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Courtesy of Historic Deerfield
Courtesy of Historic Deerfield
In 1782, Pierre “Peter” Charles L’Enfant, a French-born Continental Army engineer, created the panoramic watercolor views of the army’s encampments at Verplanck’s Point and West Point. The son of an artist, L’Enfant studied at the Royal Academy of Painting and Sculpture in Paris. He crossed the ocean to volunteer for America. In 1778, during the Valley Forge winter, he received a commission as captain of engineers. Unsatisfied with such a technical role, L’Enfant went south in hopes of distinguishing himself in combat. In 1779, he fought at Savannah, Georgia and was badly wounded in the leg. He rejoined the army in 1780, and fought while leaning on a crutch during the Siege of Charleston, South Carolina. Taken prisoner with the rest of the Charleston garrison in 1780, L’Enfant missed the Siege of Yorktown in 1781. When he painted these watercolors in 1782, he was still nursing hurt feelings that he had missed the chance for glory and promotion at Yorktown. After the siege of Yorktown, L’Enfant returned to the Continental Army, and wrote to Washington from Philadelphia on February 18, 1782, asking for a promotion. He then moved with the army from Philadelphia to the Hudson Highlands in the spring of 1782.

 I wish for promotion and it is on this principle I have taken the liberty to address this to you.”

Captain Pierre Charles L’Enfant to General George Washington, February 18, 1782

L’Enfant the Designer

Because of his engineering and design skills, L’Enfant may have taken a keen interest in the Continental Army’s encampment at Verplanck’s Point, specifically the decorative bowers that the soldiers built. L’Enfant had some experience designing temporary structures. In April 1782, Anne-César, chevalier de La Luzerne, the French ambassador to the United States, recalled L’Enfant to Philadelphia and requested that he design an open-air pavilion to honor the birth of the Dauphin, the heir to the French throne. La Luzerne hosted a large celebration under L’Enfant’s structure on July 15, 1782. Hundreds of people attended, including George Washington and General Rochambeau, who also met to discuss their next campaign.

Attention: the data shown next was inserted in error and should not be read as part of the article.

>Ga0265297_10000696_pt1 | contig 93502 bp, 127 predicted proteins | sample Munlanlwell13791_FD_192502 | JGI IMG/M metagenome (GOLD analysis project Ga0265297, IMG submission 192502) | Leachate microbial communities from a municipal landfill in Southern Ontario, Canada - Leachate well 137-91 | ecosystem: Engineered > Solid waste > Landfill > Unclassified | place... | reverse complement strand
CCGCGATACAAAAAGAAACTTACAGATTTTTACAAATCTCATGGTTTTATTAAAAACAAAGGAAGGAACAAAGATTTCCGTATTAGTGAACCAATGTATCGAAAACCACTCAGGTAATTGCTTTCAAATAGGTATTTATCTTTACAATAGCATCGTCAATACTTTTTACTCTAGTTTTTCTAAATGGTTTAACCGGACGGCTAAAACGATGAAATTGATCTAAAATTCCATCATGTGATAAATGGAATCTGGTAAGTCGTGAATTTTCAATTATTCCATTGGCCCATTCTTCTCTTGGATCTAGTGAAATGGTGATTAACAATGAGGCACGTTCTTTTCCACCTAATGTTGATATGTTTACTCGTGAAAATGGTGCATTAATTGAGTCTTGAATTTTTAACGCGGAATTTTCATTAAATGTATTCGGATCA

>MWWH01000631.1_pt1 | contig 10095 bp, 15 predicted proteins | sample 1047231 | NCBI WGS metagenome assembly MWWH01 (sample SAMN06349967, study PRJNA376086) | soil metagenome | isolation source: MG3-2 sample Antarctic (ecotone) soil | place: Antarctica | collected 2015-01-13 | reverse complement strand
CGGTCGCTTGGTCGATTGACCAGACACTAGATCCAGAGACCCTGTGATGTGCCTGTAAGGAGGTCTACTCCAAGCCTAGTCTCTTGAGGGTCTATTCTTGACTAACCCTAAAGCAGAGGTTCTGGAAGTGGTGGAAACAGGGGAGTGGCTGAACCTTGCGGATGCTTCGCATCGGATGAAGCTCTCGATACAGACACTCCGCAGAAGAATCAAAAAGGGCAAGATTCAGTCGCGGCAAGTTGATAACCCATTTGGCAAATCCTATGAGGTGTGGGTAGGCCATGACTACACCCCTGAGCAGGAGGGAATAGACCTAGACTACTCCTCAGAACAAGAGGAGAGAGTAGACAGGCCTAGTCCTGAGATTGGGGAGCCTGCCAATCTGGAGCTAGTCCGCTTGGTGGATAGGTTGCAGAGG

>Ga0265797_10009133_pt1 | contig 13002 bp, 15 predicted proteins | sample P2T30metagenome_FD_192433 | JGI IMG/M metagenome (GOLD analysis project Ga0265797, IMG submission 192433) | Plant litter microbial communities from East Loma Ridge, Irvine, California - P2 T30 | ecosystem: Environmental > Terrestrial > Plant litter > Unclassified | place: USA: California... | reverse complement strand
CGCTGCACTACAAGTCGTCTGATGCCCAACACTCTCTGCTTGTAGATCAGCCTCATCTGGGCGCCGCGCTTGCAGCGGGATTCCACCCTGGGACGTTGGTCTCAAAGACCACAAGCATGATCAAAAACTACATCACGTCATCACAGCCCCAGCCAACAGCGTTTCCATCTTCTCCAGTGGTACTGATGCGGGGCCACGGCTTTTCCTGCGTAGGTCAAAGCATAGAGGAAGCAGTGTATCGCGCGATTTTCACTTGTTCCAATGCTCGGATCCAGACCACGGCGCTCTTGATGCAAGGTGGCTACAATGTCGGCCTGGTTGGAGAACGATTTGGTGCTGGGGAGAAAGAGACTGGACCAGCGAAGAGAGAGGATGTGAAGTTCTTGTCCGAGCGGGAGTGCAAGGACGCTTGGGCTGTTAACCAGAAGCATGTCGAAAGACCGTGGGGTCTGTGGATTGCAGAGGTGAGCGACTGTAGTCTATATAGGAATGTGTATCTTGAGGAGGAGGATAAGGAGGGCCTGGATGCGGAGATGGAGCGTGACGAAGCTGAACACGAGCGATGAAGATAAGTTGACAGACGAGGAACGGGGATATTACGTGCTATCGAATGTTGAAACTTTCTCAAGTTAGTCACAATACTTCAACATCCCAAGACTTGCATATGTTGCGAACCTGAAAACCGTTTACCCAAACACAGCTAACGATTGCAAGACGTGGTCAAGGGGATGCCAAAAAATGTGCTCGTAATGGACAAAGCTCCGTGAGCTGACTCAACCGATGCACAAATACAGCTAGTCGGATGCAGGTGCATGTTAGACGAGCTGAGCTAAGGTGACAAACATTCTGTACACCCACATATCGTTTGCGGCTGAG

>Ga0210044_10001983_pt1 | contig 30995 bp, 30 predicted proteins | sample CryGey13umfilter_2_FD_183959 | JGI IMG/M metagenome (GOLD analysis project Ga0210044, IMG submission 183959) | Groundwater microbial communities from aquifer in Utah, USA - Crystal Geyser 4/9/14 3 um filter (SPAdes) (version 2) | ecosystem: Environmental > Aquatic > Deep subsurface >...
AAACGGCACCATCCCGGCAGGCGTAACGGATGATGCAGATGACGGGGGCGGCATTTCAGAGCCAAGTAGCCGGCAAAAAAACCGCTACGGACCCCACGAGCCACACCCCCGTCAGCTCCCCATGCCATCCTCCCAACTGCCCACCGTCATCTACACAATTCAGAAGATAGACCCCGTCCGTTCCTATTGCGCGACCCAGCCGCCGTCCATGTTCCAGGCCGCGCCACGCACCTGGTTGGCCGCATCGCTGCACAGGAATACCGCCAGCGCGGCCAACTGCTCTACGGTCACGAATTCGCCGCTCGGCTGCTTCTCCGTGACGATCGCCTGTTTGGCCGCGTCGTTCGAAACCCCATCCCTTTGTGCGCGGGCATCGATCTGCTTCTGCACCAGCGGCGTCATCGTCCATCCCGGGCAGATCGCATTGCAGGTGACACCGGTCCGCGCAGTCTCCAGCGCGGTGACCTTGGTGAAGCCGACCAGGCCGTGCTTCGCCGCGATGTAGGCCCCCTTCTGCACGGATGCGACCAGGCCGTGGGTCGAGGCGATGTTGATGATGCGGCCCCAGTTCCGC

After the celebration, Washington returned to the Hudson Highlands and so did L’Enfant. The highly ornate pavilion that L’Enfant designed in Philadelphia and another large temporary bower that the Continental Army built at West Point in May 1782, also to celebrate the Dauphin, may have influenced the decorative bowers that the army built at Verplanck’s Point. 

Image Credit: Museum of the American Revolution, Gift of the Landenberger Family Foundation

Hundreds crowded daily to see a large frame building which [La Luzerne] had erected for a dancing room on one side of his house. This building, which was sixty feet in front and forty feet deep, was supported by large painted pillars, and was open all around. The ceiling was decorated with several pieces of neat paintings emblematic of the design of the entertainment.”

Dr. Benjamin Rush, July 16, 1782
Courtesy of Independence National Historical Park Anne-César, chevalier de La Luzerne

Designing Honor

L’Enfant designed one of the American Revolution’s most controversial insignias. In May 1783 at Fishkill, New York, the officers of the Continental Army formed a fraternal organization called the “Society of the Cincinnati.” The Society was named for the Roman General Lucius Quinctius Cincinnatus who gave up his military command and returned to his farm. Only former French and Continental Army officers who had served at least three years could join. The members asked L’Enfant to design their badge. He designed a golden eagle-shaped decoration suspended from a blue ribbon. The badge was a hit at Versailles, where French members wore it proudly. In America, Continental Army officers who wore the badge met controversy because they voted to make Society membership hereditary.

Courtesy of the Metropolitan Museum of Art Society of the Cincinnati badge
Courtesy of Historic Deerfield Society of the Cincinnati Diploma

Artist of Cities

Pierre Charles L’Enfant’s watercolors have significance for the history of urban planning in America. Though temporary, the Continental Army’s encampments were some of the largest “cities” of Revolutionary America. L’Enfant’s paintings of West Point and Verplanck’s Point allow us to see two encampments through the eyes of the man who became the new American republic’s most significant city planner. In 1791, President Washington appointed L’Enfant to design the new capital of the United States. The current locations of the White House, the Capitol, and the grid- and star-shaped diagonal street system of Washington, D.C., were all laid out by L’Enfant.

Courtesy of the Library of Congress, Geography and Map Division, Washington, D.C. L’Enfant’s Plan for the City of Washington
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